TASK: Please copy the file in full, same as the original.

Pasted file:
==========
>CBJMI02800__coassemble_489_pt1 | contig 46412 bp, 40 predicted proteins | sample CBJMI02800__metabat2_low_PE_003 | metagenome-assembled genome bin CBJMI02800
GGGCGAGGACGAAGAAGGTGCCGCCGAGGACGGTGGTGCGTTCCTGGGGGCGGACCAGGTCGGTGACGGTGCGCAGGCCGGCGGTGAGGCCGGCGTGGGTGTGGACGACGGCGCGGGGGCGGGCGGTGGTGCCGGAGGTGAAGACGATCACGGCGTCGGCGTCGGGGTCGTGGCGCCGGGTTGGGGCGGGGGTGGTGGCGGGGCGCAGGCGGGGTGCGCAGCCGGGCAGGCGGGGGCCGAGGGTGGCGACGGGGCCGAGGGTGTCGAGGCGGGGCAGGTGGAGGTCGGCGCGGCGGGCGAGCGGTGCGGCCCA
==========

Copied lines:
>CBJMI02800__coassemble_489_pt1 | contig 46412 bp, 40 predicted proteins | sample CBJMI02800__metabat2_low_PE_003 | metagenome-assembled genome bin CBJMI02800
GGGCGAGGACGAAGAAGGTGCCGCCGAGGACGGTGGTGCGTTCCTGGGGGCGGACCAGGTCGGTGACGGTGCGCAGGCCGGCGGTGAGGCCGGCGTGGGTGTGGACGACGGCGCGGGGGCGGGCGGTGGTGCCGGAGGTGAAGACGATCACGGCGTCGGCGTCGGGGTCGTGGCGCCGGGTTGGGGCGGGGGTGGTGGCGGGGCGCAGGCGGGGTGCGCAGCCGGGCAGGCGGGGGCCGAGGGTGGCGACGGGGCCGAGGGTGTCGAGGCGGGGCAGGTGGAGGTCGGCGCGGCGGGCGAGCGGTGCGGCCCA